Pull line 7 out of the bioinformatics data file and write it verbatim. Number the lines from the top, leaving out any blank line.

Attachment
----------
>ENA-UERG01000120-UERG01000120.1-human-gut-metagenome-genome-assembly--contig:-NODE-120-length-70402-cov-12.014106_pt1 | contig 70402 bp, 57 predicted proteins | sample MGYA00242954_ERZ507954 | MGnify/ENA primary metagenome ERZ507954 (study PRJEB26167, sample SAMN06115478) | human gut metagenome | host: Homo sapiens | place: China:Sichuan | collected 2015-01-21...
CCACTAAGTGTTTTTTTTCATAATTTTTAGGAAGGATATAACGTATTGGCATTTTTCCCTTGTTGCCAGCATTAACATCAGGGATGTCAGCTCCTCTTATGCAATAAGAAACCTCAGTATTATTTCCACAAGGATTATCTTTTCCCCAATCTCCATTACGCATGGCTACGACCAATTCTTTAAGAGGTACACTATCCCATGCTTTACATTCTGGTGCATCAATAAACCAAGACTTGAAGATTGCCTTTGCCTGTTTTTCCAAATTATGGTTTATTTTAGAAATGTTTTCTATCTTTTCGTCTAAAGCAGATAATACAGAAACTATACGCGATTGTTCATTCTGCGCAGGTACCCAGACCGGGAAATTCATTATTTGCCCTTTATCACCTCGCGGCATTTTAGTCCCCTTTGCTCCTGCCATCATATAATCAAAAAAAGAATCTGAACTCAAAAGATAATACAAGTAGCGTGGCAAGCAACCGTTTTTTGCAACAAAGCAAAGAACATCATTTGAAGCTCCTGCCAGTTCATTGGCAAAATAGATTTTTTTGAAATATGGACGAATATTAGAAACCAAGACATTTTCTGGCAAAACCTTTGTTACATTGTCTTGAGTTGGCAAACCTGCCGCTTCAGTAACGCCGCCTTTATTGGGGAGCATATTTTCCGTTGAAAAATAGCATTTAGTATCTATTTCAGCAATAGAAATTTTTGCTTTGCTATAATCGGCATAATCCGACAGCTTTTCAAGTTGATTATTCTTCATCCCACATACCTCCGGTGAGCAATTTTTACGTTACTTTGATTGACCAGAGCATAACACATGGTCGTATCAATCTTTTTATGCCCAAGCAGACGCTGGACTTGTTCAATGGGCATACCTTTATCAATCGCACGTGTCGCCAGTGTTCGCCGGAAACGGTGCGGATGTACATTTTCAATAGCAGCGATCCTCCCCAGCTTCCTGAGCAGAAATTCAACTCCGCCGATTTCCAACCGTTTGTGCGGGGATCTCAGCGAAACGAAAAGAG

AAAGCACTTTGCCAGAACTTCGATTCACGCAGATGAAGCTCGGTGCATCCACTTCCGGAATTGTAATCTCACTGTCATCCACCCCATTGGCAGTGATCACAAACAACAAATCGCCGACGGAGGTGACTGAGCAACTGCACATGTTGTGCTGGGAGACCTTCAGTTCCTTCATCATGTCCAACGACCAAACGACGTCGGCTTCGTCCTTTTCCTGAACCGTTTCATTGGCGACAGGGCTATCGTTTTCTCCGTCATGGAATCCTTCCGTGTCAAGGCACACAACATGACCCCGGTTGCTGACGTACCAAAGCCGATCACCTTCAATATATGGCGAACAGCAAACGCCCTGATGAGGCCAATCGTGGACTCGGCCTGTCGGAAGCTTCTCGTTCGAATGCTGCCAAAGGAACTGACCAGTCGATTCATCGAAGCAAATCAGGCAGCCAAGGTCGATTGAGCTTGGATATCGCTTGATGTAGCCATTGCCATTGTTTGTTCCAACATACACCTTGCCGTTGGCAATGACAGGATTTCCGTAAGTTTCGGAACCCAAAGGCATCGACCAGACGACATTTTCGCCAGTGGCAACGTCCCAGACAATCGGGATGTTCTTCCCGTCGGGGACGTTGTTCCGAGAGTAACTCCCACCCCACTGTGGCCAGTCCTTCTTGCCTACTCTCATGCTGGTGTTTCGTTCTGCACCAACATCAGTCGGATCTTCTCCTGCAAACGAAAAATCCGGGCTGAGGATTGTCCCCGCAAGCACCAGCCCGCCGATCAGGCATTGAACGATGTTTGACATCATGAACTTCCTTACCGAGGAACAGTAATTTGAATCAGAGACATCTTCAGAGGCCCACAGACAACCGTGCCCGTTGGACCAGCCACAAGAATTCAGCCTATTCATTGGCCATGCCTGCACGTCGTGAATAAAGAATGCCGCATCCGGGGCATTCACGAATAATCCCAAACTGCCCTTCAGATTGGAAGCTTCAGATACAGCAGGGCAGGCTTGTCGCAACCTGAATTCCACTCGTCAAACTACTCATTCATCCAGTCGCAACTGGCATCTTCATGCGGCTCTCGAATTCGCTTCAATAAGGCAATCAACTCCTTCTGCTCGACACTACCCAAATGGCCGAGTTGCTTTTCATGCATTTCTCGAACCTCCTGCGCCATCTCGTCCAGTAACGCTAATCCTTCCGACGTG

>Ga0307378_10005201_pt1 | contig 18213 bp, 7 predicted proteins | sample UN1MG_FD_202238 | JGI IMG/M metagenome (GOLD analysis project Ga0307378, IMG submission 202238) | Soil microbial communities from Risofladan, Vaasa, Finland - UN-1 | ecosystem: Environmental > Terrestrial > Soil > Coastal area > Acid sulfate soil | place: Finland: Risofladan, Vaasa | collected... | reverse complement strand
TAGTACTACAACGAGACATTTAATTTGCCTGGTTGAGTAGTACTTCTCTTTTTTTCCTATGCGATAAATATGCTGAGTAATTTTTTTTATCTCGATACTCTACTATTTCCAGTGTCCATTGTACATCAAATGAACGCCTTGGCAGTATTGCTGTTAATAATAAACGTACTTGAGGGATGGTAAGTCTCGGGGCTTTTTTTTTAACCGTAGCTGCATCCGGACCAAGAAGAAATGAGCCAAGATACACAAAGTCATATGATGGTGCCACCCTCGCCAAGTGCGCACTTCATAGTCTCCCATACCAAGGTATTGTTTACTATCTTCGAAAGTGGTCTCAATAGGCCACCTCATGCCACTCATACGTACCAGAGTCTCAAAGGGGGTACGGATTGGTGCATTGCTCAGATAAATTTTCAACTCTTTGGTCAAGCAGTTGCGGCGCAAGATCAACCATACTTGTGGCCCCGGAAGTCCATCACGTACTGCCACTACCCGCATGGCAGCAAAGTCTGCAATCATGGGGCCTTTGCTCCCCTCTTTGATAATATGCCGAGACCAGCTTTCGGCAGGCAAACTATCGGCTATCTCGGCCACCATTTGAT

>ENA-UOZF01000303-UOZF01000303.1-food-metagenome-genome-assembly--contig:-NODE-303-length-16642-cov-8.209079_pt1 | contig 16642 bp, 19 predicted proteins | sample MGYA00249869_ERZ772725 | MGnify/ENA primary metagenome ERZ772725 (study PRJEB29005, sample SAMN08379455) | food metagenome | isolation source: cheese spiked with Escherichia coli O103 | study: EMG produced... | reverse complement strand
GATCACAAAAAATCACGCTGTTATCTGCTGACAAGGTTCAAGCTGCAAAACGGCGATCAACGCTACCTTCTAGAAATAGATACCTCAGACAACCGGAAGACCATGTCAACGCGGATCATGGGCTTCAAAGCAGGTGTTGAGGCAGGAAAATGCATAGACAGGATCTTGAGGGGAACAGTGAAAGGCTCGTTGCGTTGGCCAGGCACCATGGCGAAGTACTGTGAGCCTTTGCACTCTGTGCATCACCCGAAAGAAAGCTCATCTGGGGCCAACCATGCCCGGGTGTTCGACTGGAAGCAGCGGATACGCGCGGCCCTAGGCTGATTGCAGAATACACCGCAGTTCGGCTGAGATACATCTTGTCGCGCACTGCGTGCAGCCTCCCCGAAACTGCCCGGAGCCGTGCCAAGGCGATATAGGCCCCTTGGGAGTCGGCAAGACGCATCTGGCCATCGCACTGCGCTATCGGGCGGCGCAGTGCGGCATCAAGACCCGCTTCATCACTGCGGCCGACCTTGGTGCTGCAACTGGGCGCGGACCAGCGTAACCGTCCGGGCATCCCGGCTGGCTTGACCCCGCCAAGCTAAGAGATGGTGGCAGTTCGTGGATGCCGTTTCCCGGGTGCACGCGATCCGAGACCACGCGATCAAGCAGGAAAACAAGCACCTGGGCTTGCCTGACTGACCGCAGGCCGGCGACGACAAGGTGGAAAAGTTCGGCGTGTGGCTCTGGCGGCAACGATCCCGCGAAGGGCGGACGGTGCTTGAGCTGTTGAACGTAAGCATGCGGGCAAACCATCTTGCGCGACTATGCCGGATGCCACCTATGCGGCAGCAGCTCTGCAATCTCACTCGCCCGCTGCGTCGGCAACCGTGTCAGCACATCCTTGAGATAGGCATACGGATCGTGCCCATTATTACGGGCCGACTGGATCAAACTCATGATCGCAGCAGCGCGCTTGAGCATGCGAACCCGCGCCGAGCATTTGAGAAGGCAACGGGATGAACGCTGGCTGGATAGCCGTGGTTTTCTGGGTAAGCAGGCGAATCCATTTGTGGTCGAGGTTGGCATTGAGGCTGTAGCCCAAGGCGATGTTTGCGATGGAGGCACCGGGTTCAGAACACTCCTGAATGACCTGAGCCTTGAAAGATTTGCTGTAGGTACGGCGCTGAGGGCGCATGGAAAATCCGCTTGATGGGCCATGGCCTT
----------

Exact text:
GATCACAAAAAATCACGCTGTTATCTGCTGACAAGGTTCAAGCTGCAAAACGGCGATCAACGCTACCTTCTAGAAATAGATACCTCAGACAACCGGAAGACCATGTCAACGCGGATCATGGGCTTCAAAGCAGGTGTTGAGGCAGGAAAATGCATAGACAGGATCTTGAGGGGAACAGTGAAAGGCTCGTTGCGTTGGCCAGGCACCATGGCGAAGTACTGTGAGCCTTTGCACTCTGTGCATCACCCGAAAGAAAGCTCATCTGGGGCCAACCATGCCCGGGTGTTCGACTGGAAGCAGCGGATACGCGCGGCCCTAGGCTGATTGCAGAATACACCGCAGTTCGGCTGAGATACATCTTGTCGCGCACTGCGTGCAGCCTCCCCGAAACTGCCCGGAGCCGTGCCAAGGCGATATAGGCCCCTTGGGAGTCGGCAAGACGCATCTGGCCATCGCACTGCGCTATCGGGCGGCGCAGTGCGGCATCAAGACCCGCTTCATCACTGCGGCCGACCTTGGTGCTGCAACTGGGCGCGGACCAGCGTAACCGTCCGGGCATCCCGGCTGGCTTGACCCCGCCAAGCTAAGAGATGGTGGCAGTTCGTGGATGCCGTTTCCCGGGTGCACGCGATCCGAGACCACGCGATCAAGCAGGAAAACAAGCACCTGGGCTTGCCTGACTGACCGCAGGCCGGCGACGACAAGGTGGAAAAGTTCGGCGTGTGGCTCTGGCGGCAACGATCCCGCGAAGGGCGGACGGTGCTTGAGCTGTTGAACGTAAGCATGCGGGCAAACCATCTTGCGCGACTATGCCGGATGCCACCTATGCGGCAGCAGCTCTGCAATCTCACTCGCCCGCTGCGTCGGCAACCGTGTCAGCACATCCTTGAGATAGGCATACGGATCGTGCCCATTATTACGGGCCGACTGGATCAAACTCATGATCGCAGCAGCGCGCTTGAGCATGCGAACCCGCGCCGAGCATTTGAGAAGGCAACGGGATGAACGCTGGCTGGATAGCCGTGGTTTTCTGGGTAAGCAGGCGAATCCATTTGTGGTCGAGGTTGGCATTGAGGCTGTAGCCCAAGGCGATGTTTGCGATGGAGGCACCGGGTTCAGAACACTCCTGAATGACCTGAGCCTTGAAAGATTTGCTGTAGGTACGGCGCTGAGGGCGCATGGAAAATCCGCTTGATGGGCCATGGCCTT